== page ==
Portrayal of Guilt’s “Devil Music” is out today via Run For Cover and it comes with an experimental approach to heavy music, drawing upon a diverse array of musical influences, resulting in a sound that instantly captures the listener’s attention with its fresh and innovative approach. Devil Music’s sonic landscape transcends the boundaries of traditional blackened metal and hardcore, and is sure to leave a lasting, terrifying impression.
The album was tracked in two different sessions in early 2022 and offers five new original songs on Side A, followed by a reimagining of those same five songs on Side B, replacing much of the traditional guitar and bass setup with an orchestral string section, acoustic bass, and brass.
Portrayal of Guilt has evolved from traditional ’90s screamo to a more blackened and sludgy metal intensity, as evidenced by their previous releases, such as “CHRISTF**KER.” With a sense of ambition and scope is similar to Full of Hell, with whom they have toured extensively, they have also released horror-inspired videos, channeled Dante’s Inferno on their previous LP, and now on “Devil Music,” they have started to jettison familiar rock instrumentation in favor of gothic orchestration.
The album’s midpoint makes the bold move to sonically bifurcate, with the final five tracks reinterpreting the previous five as a horrifying orchestral epic. Vocalist Matt King’s abrasive screams remain, but they are accompanied by piercing strings, booming timpani, and doom-laden horns, creating a nightmarish atmosphere. The audacious experiment is exemplified by the terrifying “III (Burning Hand),” incorporating the most distinct instrumentation of the bunch, including frantic bells and layers of demonic vocals.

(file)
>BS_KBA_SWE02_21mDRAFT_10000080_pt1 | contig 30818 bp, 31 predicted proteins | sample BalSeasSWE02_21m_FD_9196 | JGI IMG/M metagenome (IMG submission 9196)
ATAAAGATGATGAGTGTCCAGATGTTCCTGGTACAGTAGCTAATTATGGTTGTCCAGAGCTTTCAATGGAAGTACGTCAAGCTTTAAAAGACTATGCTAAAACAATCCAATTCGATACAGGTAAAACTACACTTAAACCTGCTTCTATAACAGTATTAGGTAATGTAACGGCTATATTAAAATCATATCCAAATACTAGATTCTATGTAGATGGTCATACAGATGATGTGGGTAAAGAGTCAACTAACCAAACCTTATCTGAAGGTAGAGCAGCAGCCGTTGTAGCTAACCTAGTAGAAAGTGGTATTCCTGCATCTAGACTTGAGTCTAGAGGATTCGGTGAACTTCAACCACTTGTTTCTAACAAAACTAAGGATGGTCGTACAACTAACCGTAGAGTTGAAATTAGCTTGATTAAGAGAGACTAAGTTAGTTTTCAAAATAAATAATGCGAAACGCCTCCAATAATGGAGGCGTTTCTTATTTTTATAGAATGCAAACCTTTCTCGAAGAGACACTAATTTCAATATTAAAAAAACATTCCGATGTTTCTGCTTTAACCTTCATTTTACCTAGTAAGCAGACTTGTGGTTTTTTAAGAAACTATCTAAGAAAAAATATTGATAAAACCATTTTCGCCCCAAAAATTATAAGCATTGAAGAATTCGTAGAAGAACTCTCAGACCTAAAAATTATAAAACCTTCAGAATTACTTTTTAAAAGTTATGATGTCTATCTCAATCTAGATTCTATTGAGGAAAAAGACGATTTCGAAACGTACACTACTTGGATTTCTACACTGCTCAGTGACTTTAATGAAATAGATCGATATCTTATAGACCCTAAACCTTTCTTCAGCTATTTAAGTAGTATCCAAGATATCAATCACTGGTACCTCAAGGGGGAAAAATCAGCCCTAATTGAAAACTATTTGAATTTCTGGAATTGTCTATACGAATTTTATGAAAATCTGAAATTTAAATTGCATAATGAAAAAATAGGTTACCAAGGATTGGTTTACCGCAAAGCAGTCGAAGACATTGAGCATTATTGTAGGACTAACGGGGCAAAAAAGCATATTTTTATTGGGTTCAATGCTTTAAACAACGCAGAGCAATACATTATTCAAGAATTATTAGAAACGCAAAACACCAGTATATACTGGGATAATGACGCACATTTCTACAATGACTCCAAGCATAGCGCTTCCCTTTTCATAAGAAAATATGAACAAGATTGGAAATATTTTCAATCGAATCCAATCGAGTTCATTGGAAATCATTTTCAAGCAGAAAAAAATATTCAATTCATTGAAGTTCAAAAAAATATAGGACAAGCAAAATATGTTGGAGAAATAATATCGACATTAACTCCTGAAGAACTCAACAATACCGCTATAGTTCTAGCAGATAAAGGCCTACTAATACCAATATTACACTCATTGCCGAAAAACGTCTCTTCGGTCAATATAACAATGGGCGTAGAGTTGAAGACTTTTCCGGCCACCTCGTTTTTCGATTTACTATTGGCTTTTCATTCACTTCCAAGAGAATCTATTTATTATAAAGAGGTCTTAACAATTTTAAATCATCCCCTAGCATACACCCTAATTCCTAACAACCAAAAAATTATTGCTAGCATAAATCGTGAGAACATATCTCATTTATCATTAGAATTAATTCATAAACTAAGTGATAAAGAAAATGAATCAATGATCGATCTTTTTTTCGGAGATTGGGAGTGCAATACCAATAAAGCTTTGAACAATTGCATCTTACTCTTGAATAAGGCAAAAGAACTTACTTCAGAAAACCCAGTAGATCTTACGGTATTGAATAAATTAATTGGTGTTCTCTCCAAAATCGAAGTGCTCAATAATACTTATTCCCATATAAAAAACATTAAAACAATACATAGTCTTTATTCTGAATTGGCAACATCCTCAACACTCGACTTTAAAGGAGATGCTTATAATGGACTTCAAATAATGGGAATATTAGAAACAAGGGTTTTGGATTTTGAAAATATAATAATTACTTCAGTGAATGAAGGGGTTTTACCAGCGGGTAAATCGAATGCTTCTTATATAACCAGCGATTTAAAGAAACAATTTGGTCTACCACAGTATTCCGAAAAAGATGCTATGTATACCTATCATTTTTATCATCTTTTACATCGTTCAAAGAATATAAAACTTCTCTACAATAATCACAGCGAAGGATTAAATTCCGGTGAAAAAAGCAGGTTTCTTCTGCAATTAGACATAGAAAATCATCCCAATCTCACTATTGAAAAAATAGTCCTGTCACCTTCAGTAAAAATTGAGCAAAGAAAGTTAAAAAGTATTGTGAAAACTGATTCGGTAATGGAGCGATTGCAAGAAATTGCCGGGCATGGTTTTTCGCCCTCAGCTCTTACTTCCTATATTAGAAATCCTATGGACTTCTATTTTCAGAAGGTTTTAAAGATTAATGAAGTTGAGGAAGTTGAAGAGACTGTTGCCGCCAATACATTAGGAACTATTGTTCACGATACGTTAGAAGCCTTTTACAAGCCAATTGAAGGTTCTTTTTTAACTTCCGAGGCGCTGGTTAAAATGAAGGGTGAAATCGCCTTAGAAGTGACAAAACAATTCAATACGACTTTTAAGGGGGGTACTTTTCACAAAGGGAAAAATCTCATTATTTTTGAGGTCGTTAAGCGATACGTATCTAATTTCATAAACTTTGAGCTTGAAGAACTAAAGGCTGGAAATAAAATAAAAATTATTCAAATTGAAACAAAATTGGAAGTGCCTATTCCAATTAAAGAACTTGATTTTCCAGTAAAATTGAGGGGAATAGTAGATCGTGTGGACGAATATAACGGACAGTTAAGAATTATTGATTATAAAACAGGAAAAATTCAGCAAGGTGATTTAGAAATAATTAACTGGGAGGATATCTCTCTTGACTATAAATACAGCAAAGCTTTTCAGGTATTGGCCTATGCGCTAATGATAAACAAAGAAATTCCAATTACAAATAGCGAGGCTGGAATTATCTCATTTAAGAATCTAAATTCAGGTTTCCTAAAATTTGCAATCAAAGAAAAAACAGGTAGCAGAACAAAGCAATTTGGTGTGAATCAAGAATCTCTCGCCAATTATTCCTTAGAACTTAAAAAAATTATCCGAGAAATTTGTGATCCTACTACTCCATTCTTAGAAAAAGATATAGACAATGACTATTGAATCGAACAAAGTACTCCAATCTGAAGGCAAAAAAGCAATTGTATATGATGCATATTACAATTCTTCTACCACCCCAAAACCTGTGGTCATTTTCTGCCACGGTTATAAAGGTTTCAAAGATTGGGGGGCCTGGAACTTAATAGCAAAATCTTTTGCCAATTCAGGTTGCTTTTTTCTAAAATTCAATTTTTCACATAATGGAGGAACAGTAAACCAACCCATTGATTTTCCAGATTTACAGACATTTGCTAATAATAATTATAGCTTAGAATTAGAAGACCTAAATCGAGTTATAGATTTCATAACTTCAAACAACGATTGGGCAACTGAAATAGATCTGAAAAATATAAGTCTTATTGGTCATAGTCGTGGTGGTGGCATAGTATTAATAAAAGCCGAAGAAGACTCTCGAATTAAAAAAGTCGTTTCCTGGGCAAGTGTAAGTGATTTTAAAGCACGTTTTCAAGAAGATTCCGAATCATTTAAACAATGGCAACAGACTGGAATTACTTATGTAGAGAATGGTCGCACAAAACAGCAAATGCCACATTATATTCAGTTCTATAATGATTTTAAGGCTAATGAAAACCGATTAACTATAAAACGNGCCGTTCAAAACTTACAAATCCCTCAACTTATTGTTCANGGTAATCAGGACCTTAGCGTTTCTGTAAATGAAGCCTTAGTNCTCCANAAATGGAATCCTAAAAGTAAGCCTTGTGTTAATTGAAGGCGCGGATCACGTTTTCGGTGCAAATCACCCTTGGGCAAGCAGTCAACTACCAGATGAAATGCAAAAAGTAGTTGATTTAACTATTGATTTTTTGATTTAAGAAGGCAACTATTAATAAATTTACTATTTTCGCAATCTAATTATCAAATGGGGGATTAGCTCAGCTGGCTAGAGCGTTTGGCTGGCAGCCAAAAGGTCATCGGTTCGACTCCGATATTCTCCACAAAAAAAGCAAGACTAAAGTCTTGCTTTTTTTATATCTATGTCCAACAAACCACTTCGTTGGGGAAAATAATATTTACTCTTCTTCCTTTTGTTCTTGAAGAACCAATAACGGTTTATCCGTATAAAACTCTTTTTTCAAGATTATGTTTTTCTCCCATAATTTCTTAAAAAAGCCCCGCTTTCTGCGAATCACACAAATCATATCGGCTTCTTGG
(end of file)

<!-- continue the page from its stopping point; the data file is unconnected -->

Side A is equally alarming, with the band’s raw and spacious textures put to punishing use on “Untitled,” whose hallowed space echoes like some impossibly large chamber. “Burning Hand,” on the other hand, opts for groove and movement, riding a discordant bounce that jitters and twitches like a possessed marionette.
Portrayal of Guilt excels at creating intuitively compelling atmospherics that never feel labored.
“Devil Music” is not for the faint-hearted and is only likely to appeal to those with a predisposition to grim and nasty music.
However, for those who like transgression and experimentation mixed in with their heaviness, Portrayal of Guilt has created something truly special with this album. Their previous dabbling in horror cinema, and the soundtrack-inspired B-side of “Devil Music,” suggest that the band may be considering an indie horror film in the future. “Devil Music” proves that Portrayal of Guilt has the skills to pull it off. We’re all in.